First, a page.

COOLIDGE — Following a demoralizing defeat to Santa Cruz Valley a week ago, Coolidge coach Rodger Schenks called out his best players for not playing at the level that is expected of them.

“I hope they took it personally,” Schenks said Friday. And it appears they did, as running back Greg Rodriguez scored five touchdowns and the Bears (2-1) never let its foot off the pedal to win 56-0 against American Leadership Academy-Ironwood (0-3).

As the score suggests, the two teams were at different levels. The Warriors only scrapped out two first downs the entire game, one of them due to a pass interference penalty. And unlike last week when turnovers killed any shot they had of winning the game, Coolidge instead was the one forcing the issue with four forced turnovers.

“The scoreboard is the least of our worries at this time,” said ALA coach Travis Epperson. “We need to be able to look each other in the eyes, and you need to know that no matter whose eyes you’re looking at, that they gave their absolute best. That’s how you build trust, and I can’t simulate these opportunities with a team in another jersey. You have an opportunity to prove to yourself and your teammates that you’re willing to fight no matter what.”

Rodriguez finished with 149 yards and at least one touchdown in every quarter. Under center, Jacob Gunter had a mistake-free game, throwing 9-14 for 204 yards and a touchdown. Of those, 132 yards and the touchdown were to Connor Ferguson, who also added an interception to his stat sheet. Augustin Chiang got an interception of his own, and Charles Jeffries forced and recovered a fumble on a kickoff return that he took all the way to the endzone.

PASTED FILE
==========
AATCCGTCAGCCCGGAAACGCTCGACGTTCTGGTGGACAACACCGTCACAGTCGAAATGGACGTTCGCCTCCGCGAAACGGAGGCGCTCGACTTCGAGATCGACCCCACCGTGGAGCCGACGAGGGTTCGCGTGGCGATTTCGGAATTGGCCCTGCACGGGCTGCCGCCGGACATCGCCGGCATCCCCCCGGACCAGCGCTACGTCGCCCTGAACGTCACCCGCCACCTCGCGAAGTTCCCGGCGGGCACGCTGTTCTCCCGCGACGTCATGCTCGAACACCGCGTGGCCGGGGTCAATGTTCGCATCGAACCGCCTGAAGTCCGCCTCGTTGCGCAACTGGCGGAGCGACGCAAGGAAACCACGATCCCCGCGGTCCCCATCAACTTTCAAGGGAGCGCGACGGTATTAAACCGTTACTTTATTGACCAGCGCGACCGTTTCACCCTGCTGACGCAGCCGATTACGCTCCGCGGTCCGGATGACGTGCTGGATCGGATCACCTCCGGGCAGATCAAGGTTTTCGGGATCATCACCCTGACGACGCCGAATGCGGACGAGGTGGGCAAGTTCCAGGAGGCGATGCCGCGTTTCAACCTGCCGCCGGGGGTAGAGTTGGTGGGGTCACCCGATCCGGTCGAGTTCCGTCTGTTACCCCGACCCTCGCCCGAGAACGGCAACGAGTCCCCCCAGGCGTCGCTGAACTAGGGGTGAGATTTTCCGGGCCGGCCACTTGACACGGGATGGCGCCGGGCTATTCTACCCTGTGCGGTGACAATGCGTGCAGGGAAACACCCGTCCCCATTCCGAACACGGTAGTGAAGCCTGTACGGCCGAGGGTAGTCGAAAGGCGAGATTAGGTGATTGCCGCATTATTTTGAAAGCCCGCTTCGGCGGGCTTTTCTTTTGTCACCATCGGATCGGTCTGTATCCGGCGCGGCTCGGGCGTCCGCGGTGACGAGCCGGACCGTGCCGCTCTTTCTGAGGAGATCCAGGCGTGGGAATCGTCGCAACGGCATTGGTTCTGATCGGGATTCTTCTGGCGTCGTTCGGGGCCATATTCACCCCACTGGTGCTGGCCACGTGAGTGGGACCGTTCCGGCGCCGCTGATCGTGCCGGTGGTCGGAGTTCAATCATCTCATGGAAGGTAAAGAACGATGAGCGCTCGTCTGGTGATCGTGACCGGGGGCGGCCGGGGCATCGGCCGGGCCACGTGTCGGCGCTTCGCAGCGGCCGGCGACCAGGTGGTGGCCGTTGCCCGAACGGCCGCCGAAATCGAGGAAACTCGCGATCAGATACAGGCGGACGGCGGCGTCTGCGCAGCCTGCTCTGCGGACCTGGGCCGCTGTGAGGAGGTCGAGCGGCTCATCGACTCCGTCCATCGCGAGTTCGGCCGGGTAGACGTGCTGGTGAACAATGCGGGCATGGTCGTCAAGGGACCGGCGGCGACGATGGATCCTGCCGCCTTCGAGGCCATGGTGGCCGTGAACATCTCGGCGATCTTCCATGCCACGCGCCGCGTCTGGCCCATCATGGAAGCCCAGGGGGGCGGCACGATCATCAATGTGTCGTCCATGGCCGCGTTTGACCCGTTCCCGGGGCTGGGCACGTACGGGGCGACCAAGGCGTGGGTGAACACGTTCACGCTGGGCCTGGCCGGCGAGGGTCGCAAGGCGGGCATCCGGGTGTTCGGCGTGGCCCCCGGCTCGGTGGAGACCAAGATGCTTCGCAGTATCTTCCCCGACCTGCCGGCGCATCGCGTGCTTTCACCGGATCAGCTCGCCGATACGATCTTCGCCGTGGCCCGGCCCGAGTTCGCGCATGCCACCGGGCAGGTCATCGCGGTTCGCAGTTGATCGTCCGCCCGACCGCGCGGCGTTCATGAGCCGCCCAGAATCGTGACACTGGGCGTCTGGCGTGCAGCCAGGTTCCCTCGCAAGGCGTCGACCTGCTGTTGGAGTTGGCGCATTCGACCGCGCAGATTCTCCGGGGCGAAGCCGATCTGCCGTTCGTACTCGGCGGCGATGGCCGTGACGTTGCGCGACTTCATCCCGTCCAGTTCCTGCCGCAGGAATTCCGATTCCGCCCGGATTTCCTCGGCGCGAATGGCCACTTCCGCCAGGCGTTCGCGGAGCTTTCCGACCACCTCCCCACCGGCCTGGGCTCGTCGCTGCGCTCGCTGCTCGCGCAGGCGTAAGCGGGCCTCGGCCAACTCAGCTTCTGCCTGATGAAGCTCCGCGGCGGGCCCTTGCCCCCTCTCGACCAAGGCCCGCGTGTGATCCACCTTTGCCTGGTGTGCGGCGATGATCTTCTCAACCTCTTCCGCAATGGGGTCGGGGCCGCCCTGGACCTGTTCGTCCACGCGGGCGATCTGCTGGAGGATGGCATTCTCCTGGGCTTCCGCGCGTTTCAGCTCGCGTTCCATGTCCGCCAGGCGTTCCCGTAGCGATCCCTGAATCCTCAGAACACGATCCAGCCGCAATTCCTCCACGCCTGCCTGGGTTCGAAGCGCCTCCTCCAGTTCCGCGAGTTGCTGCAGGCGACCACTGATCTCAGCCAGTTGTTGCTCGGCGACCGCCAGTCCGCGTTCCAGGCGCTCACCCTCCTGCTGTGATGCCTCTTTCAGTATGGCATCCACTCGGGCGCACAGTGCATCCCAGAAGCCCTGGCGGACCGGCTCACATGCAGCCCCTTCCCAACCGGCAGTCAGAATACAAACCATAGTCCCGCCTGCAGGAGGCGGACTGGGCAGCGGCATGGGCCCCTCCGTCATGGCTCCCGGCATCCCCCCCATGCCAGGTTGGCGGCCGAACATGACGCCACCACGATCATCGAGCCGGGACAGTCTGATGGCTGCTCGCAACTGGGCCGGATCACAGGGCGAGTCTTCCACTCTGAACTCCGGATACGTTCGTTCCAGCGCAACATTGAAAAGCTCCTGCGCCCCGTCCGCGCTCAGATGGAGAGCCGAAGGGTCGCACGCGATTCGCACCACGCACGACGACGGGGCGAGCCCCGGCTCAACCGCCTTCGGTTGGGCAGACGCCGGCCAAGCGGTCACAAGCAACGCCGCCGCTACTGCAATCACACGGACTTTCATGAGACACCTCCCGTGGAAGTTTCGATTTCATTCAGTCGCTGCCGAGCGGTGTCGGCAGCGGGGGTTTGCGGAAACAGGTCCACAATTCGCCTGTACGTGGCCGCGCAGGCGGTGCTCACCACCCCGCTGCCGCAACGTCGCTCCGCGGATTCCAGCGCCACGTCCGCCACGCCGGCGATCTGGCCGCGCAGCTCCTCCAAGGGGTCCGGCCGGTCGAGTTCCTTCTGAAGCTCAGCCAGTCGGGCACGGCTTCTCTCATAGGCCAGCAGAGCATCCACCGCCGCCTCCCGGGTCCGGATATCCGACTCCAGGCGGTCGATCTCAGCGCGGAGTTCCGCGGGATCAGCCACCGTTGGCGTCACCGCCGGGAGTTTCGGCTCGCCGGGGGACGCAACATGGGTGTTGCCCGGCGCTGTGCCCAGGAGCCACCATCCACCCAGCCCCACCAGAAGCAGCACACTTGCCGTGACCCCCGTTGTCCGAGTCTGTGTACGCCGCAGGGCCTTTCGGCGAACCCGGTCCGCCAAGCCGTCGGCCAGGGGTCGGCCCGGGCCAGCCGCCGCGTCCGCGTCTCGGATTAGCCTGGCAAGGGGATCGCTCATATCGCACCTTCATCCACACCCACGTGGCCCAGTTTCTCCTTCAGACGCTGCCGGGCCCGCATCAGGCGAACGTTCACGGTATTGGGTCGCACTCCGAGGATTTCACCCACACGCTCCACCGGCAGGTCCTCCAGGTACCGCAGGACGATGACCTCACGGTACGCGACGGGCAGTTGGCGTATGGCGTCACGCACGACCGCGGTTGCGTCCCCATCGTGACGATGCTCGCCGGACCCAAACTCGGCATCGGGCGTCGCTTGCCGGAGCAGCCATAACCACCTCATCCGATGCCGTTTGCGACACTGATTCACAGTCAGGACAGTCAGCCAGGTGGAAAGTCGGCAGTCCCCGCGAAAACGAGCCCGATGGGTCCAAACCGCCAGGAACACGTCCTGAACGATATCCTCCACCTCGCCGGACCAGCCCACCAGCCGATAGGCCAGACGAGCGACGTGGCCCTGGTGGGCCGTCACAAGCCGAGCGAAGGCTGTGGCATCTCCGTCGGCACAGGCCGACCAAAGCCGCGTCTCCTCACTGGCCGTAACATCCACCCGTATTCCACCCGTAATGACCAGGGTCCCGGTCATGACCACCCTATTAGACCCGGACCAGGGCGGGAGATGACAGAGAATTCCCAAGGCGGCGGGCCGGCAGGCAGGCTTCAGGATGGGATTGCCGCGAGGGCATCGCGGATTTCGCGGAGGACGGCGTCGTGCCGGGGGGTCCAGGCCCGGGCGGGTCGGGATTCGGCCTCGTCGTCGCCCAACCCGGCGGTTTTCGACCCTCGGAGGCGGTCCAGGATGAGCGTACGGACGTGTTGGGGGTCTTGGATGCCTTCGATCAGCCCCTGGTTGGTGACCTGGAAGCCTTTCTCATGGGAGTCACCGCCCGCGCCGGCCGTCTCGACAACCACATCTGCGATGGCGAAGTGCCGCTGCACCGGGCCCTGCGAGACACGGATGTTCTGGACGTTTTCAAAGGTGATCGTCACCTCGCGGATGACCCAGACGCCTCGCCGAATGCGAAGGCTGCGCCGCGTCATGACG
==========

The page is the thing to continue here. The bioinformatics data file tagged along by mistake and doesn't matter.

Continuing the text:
“We’re not a finesse program. We’re a go-after-people program,” Schenks said. “We didn’t play four quarters of football the last two games. But we have some guys coming back for us on defense, so they needed to step up and play a complete game.”

Epperson said he and his coaches will look at what they’re doing with the gameplan to make sure the players are being put in the best position to succeed, but it’s up to the players to expect more of themselves and each other when they get back to practice.

Nothing is certain this season, and that goes particularly so for a school like ALA-Ironwood that is in San Tan Valley, where two schools — San Tan Foothills and Combs — were shut down for almost two weeks in the span of only a few days. Epperson said the adults struggle with how to take in all the news and relate it to the kids, not knowing if each day is going to be the last of the season.

“I think especially when you’re losing, plus not knowing for sure if you’re going to play again, it’s draining. I think they’re doing the best they can,” Epperson said. “I can’t set how many opportunities you’re gonna have to be teammates. We might be shut down tomorrow. I don’t know when that is, so take advantage of every day, and be grateful. There are some teams that didn’t get to play tonight. So win, lose or draw, we get to play, and we’re gonna fight on another day.”

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